Like Levels, we can save an adjustment.  Curves adjustments are saved as a Photoshop *.acv file using the Save button.  The Load button is used to load the adjustment.

Tip

There are a number of predefined Curves adjustments I have created and make available on the Downloads page.

 

To reset the curve to the Photoshop default, hold down the Alt (Option) key and the Cancel button becomes a Reset button.  Click while still holding down the Alt (Option) button to reset the curve to a straight line.

The Auto and Options buttons are used to set up and apply automatic settings, which are not discussed on this web site.
 

Channel Box

The Channel drop down box at the top of the dialog box allows us to work on the full image (RGB) or just individual color channels.
 

Preview Check Box

The preview check box allows us to see our changes in real time.  When this box is checked, the impact of our changes can be readily seen in the image.  When this box is not checked, we will not see the impact until we click OK.  This check box is most useful when we want to see a before/after affect while the dialog box is open.  This is accomplished by clicking the check box on and off.


Customizing the Curves Dialog Box

Clicking the scale button, which is labeled E in Figure 1, changes the size of the dialog box between large and small.  Which size of the dialog box to use depends on whether or not there is enough space on your monitor for both the document window and the large dialog box.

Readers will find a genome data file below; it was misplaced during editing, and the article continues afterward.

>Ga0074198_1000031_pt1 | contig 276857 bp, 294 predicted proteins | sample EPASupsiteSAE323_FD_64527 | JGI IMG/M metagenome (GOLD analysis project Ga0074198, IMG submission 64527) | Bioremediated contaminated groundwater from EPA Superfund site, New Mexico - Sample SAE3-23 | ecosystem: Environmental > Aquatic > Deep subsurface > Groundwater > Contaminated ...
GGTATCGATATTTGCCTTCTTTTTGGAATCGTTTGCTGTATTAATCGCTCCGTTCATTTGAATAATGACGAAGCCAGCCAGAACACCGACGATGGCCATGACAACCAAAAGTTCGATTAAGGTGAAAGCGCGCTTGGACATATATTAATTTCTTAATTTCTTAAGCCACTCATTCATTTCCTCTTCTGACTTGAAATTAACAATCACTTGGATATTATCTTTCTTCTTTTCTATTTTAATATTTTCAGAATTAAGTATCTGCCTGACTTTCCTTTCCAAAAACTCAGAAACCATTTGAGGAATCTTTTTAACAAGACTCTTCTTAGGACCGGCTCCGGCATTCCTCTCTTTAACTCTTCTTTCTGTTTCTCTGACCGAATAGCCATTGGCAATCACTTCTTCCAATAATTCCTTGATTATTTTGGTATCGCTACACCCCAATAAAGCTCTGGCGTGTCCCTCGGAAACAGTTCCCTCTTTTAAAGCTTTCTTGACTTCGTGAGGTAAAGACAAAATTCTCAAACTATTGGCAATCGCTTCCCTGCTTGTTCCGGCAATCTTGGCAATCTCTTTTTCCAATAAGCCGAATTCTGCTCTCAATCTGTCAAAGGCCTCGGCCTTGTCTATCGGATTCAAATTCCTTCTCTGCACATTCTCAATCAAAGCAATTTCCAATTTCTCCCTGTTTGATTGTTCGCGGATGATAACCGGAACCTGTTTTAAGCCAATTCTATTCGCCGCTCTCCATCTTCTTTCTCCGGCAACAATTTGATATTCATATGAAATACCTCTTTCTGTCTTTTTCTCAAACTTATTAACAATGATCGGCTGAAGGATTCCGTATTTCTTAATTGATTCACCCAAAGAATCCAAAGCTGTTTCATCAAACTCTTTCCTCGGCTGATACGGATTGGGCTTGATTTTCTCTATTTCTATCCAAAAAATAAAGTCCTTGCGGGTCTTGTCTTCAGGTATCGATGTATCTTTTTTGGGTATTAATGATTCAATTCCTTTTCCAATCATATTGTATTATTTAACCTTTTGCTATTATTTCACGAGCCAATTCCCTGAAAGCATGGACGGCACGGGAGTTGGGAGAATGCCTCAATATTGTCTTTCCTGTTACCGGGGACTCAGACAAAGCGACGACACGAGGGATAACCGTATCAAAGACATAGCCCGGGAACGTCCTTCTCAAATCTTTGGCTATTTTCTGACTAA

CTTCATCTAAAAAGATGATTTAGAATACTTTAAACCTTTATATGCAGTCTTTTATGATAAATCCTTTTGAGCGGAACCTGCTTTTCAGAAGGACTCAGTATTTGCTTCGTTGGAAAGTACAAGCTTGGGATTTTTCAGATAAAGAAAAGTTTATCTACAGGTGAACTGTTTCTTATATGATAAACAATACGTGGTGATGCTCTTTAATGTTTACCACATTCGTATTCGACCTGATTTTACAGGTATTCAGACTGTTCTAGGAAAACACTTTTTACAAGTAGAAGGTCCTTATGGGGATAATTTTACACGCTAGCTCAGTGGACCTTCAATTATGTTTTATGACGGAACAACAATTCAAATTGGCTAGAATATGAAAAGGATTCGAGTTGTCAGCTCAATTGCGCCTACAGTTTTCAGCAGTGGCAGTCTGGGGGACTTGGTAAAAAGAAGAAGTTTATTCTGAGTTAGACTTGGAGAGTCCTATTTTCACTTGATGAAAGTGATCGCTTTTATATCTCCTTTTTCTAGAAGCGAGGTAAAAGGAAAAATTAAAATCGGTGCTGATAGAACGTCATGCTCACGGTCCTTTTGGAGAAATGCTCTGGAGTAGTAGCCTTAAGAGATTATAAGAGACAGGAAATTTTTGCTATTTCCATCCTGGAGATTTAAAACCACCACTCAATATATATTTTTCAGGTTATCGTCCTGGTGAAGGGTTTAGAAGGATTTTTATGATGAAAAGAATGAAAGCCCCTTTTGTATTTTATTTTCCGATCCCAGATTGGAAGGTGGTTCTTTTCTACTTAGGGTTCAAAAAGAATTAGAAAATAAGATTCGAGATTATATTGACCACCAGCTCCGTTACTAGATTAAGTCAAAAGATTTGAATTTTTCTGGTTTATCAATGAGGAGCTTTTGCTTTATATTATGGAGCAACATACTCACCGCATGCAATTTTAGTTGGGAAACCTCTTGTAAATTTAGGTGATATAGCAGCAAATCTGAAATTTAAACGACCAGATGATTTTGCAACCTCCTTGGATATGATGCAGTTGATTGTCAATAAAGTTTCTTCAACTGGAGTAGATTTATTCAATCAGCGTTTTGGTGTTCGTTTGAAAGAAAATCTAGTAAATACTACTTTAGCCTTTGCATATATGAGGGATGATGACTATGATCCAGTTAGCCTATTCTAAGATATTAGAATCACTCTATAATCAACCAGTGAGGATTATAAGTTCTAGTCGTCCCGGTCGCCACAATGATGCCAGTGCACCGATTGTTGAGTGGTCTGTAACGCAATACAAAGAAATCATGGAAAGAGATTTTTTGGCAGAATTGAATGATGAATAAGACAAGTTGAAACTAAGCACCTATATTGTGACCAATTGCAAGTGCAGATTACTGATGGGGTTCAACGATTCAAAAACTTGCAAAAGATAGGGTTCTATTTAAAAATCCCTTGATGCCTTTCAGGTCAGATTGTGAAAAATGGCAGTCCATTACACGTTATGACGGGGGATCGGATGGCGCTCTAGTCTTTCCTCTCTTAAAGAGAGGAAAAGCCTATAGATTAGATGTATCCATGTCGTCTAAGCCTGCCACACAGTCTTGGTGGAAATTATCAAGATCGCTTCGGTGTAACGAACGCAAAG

By Alt + clicking (Option + clicking) in the grid, the grid dimensions toggle between 4x4 and 10x10.  Figure 1 shows a 10x10 grid.  Most photographers find the 10x10 grid easier to work with.
 

Numeric Values or % Black

The double headed arrow in the middle of the gradient on the X axis in Figure 1 changes both the orientation of the gradient and the unit of measure.  For RGB images, the default gradient for the X axis is black on the left and white on the right.  For the Y axis, it is black on the bottom and white on the top.  For RGB images, the default unit of measure is the numeric tonal range with 0 for black and 255 for white.  For CMYK images, the default gradient for the X axis is white on the left and black on the right.  For the Y axis it is white on the bottom and black on the top.  For CMYK images, the default unit of measure is percent black with 0% for white and 100% for black. 

By clicking the double headed arrow, Curves will switch between these two defaults.  Rest assured that Photoshop will not convert the image to/from RGB/CMYK while clicking the double headed arrow.  The image will remain in the color model it was set to.  Photoshop only changes how the Curves dialog box displays information.  Most photographers prefer the RGB default of displaying numeric tonal values.